MMO Exclusive: Adam Rubin Sizes Up Mets As Spring Training Draws To An End

An article by posted on March 30, 2016 0 Comments

terry collins spring

ESPN New York’s Adam Rubin is well known for his intensive coverage of the Mets, live tweeting games, interviewing players, and breaking stories as they happen.  I recently had the chance to talk with Adam and hear his take on the young aces, David Wright, and his expectations of the team this season.

Noah: Coming off an unexpected run of success in 2015, what has been the atmosphere surrounding the Mets this spring training?

Adam: Well it’s certainly upbeat, and it’s warranted. The starting pitching is absolutely elite. With the re-signing of Yoenis Cespedes, the hitting is very strong. The team understands that they are going to be the hunted this year and there’s going to be a lot of expectations of them. But they believe that they are justified in being the favorite in the national league this year.

Noah: Who’s setting the tone for this mindset?

Adam: Well Terry Collins met with the players at the start of spring training and said to them “you’re the hunted now.” But I don’t know if there’s any one person setting that tone. There’s just a lot of confidence, even from the younger players like (Noah) Syndergaard and Matt Harvey. These guys understand that they’re very good and they expect to win.

Noah: Obviously, the talent level on this team is different this year, but how is this team different also off the field?

Adam: With Harvey and Cespedes, there is a swagger that we haven’t really seen since 1986. I don’t think that this team has the same level of craziness, but that swagger is definitely still there.

Noah: For the first time since 2006, the Mets have some pretty decent depth. But that depth also pushes guys like Wilmer Flores and Juan Lagares out of defined roles. Now with that said, what are their roles this season and how many at bats can we expect them to get?

Adam: Even though Wilmer Flores is likely not a starter at any position, he may get 400 or more at bats this year. When you think about David Wright, how many games is he realistically going to play? Is it 130, -that’s probably overly optimistic- is it 120, 110? Wilmer’s probably going to be the guy at third base barring something bad happening this last week of spring training. So that’s 40 or 50 games right there that he could play.

Asdrubal Cabrera at shortstop looks like he’s going to avoid the disabled list to start the year, but he’s not going to play 162 games so Wilmer is going to get some time there. At second base, Neil Walker‘s numbers against left handed pitching aren’t great, so I bet Wilmer sees some time there as well. And then Lucas Duda isn’t going to face every tough lefty starter, so we may see Wilmer Flores there as the primary back up at first base too. Between the four positions, he could very easily get 400 at bats.

As for Juan Lagares, the resigning of Yoenis Cespedes directly affects him. I think it’s going to be largely like it was during the last two months of last season where Lagares starts against left handed pitching. Otherwise he’s a defensive replacement and a pinch hitter. So not a lot of playing time because the Mets don’t see a ton of left handed pitching, but certainly he’ll be in the mix.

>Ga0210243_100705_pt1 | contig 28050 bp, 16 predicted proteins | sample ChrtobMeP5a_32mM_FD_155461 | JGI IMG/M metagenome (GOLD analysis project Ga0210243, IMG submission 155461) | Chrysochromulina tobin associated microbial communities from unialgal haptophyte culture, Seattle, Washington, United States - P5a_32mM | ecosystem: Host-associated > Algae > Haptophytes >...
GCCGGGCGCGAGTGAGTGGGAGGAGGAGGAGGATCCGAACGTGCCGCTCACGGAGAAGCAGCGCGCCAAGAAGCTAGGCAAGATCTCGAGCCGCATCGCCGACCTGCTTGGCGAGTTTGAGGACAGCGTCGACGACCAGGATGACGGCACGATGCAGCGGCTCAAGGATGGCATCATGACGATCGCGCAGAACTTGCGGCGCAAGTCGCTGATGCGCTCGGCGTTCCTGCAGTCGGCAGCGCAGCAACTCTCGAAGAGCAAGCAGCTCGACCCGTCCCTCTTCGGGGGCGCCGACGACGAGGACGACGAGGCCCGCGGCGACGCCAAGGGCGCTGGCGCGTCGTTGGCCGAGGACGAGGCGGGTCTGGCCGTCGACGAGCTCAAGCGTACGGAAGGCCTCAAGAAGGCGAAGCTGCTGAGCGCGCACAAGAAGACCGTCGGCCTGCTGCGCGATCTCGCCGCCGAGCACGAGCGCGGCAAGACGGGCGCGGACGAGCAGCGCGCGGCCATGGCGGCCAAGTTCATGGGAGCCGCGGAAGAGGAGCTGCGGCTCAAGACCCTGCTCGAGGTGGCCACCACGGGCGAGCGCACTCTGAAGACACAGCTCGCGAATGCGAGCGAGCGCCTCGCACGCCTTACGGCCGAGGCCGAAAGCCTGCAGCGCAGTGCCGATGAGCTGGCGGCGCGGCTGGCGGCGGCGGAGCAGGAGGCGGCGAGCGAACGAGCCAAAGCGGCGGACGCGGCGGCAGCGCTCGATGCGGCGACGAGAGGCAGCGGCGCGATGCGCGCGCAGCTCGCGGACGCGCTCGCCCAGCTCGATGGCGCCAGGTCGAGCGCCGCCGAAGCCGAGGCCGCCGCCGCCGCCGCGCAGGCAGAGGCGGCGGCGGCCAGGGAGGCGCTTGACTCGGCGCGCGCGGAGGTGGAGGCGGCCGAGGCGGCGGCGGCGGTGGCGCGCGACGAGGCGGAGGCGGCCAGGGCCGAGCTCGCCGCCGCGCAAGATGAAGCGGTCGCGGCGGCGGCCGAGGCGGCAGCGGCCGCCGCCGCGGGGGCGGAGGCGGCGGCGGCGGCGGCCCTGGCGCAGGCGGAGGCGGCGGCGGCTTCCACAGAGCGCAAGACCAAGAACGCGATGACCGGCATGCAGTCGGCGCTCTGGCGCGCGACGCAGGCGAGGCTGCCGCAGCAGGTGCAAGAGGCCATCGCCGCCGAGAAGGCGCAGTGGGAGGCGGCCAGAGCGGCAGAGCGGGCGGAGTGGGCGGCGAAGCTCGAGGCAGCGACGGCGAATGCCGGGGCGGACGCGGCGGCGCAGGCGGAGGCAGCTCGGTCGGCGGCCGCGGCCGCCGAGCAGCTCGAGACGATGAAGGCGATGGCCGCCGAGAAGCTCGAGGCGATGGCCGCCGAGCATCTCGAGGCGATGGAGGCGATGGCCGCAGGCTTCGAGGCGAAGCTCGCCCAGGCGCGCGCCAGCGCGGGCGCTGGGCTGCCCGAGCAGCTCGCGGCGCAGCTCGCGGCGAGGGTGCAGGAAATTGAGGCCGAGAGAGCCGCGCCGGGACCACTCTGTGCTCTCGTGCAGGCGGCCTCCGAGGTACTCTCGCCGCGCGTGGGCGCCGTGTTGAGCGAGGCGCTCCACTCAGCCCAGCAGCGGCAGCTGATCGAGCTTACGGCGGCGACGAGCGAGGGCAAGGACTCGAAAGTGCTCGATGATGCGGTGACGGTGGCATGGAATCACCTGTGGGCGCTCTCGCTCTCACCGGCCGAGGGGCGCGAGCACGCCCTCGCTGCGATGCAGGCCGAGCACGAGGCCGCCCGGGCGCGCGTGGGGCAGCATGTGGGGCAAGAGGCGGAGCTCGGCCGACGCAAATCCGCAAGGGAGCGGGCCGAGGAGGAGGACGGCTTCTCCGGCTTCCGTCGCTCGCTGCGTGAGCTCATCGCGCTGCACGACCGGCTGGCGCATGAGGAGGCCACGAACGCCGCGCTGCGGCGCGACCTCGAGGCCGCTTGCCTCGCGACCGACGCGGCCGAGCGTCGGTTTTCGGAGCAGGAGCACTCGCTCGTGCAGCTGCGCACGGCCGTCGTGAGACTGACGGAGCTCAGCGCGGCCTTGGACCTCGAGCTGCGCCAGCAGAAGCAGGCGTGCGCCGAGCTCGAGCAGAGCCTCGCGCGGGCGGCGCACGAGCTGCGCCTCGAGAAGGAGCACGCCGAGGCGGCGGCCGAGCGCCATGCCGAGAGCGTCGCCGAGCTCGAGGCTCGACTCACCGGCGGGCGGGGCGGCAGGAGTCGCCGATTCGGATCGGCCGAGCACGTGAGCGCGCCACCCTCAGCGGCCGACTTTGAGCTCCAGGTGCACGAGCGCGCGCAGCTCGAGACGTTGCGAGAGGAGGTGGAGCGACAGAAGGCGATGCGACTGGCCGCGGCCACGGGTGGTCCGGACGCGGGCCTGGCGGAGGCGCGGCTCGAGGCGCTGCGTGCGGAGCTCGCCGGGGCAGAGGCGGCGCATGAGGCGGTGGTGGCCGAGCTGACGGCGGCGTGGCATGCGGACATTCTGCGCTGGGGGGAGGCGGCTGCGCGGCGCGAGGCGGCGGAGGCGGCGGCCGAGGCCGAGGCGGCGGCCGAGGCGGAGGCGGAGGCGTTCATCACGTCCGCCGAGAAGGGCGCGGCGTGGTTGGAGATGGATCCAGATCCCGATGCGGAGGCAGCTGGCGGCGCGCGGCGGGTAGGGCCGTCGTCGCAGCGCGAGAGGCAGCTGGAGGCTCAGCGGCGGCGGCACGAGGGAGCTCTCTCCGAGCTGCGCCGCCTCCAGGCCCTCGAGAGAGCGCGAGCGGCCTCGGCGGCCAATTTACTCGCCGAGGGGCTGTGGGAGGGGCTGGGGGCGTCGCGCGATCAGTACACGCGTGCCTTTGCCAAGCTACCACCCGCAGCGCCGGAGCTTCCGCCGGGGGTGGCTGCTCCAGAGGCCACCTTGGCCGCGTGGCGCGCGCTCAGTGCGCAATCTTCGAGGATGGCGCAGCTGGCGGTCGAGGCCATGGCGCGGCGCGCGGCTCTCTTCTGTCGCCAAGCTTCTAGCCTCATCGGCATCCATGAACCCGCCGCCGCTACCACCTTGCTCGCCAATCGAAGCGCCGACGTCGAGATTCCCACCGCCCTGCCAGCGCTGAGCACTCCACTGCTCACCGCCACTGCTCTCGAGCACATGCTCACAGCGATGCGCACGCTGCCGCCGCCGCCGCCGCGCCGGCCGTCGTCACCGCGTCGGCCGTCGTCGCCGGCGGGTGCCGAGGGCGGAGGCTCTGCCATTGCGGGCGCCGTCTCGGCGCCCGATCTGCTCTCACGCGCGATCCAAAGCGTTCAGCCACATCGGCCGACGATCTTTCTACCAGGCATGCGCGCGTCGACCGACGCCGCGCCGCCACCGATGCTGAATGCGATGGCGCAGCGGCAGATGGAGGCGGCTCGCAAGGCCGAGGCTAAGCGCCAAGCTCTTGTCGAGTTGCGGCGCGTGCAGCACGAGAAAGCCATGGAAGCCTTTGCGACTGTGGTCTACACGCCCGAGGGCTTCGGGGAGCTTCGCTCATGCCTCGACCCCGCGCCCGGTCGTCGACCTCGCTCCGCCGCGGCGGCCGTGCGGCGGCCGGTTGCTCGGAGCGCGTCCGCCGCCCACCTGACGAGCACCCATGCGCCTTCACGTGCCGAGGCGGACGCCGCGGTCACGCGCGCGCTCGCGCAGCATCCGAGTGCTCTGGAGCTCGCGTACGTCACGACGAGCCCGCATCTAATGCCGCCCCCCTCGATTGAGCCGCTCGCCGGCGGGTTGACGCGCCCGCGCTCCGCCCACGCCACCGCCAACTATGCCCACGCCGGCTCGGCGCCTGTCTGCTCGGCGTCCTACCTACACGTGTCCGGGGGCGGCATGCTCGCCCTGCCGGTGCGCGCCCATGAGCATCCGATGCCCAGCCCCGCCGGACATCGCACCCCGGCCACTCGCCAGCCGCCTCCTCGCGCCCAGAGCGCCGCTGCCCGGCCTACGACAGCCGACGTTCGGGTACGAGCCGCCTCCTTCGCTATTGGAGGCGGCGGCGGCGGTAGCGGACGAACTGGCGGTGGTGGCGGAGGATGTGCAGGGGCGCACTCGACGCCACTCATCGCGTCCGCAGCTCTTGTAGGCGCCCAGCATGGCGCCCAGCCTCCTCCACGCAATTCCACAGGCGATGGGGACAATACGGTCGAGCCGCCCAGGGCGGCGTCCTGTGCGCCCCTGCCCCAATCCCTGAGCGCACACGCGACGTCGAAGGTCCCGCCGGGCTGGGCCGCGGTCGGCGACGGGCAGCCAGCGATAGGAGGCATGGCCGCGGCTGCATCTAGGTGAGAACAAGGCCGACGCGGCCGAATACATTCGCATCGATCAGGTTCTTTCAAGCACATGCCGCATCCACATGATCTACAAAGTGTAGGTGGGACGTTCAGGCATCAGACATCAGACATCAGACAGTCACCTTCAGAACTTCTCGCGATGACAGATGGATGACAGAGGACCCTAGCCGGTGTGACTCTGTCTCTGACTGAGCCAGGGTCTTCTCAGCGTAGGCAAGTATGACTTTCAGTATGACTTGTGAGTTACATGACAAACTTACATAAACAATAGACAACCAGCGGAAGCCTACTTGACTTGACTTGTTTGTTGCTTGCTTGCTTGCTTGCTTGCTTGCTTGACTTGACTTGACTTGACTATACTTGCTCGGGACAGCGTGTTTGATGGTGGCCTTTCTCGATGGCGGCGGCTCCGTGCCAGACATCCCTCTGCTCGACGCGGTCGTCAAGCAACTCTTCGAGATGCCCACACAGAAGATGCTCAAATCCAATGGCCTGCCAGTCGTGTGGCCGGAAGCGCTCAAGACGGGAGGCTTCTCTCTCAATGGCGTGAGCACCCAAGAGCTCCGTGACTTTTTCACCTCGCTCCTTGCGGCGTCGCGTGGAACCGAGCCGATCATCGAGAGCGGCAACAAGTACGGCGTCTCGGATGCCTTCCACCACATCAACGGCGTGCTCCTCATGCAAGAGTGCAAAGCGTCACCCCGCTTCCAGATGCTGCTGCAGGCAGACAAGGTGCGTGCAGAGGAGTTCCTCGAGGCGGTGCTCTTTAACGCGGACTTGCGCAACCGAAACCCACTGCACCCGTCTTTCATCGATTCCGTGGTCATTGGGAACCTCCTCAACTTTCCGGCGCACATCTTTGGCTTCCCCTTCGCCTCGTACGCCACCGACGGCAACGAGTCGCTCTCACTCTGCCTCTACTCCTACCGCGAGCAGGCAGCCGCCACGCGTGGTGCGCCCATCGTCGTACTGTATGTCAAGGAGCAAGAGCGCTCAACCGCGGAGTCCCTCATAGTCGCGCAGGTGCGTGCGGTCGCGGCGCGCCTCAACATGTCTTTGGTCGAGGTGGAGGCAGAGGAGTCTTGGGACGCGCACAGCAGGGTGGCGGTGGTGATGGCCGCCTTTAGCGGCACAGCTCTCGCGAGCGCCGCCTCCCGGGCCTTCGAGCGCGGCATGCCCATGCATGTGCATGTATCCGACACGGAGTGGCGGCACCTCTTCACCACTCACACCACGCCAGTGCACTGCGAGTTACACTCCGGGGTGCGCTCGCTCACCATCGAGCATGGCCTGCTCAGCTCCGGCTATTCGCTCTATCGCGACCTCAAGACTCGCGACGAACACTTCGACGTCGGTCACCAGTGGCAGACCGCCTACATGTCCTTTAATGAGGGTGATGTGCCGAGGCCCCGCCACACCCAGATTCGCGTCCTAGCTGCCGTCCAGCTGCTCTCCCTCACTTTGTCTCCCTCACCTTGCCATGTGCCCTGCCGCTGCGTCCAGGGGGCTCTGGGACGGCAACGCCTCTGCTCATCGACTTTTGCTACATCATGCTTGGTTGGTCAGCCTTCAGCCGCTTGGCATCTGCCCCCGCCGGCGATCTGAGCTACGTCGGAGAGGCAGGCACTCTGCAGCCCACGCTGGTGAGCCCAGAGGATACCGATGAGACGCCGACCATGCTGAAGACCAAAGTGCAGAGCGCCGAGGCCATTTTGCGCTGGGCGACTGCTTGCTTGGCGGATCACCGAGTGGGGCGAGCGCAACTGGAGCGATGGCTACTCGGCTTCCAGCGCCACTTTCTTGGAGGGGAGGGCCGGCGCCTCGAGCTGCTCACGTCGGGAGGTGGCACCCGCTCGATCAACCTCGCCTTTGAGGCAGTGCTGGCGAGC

The interesting wrinkle is whether he’s going to play centerfield or left field. Terry Collins recently decided to put Cespedes in center and Lagares in left. I don’t believe that’s going to happen during the regular season, but it’s something to watch.

Noah: What was the logic behind that positional switch? Moving Lagares to left and Cespedes to center doesn’t make a lot of sense, even though Lagares is clearly the better defender.

Adam: Terry’s rationale is that if Cespedes plays just one position, it might be easier for him (to adjust.) But Cespedes won a Gold Glove with the Tigers last year in leftfield before the trade. And Lagares won a Gold Glove in centerfield two years ago with the Mets. So I think that logic is ultimately going to prevail, (the move) just doesn’t make a ton of sense right now.

Noah: You mentioned David Wright and the concerns surrounding his back. Right now, what are the organization’s realistic expectations for him this season?

Adam: Sandy Alderson way early in camp mentioned 130 games as a possibility. But he’s just guessing. I don’t think anyone really knows (how much he’ll play.) David missed four months of last season with the spinal stenosis in his back. Now he knows how to manage it, but it’s not gone. We’ll see how his back responds as the year goes on. He did play the last month of last season plus the playoffs with some strategic rest. He’s going to be rested from time to time, he’s not going to start day games after night games in all likelihood. He’s also 33 years old now, aside from the back, you start seeing skills deteriorate a little bit. So how many games he plays this year is definitely an open question.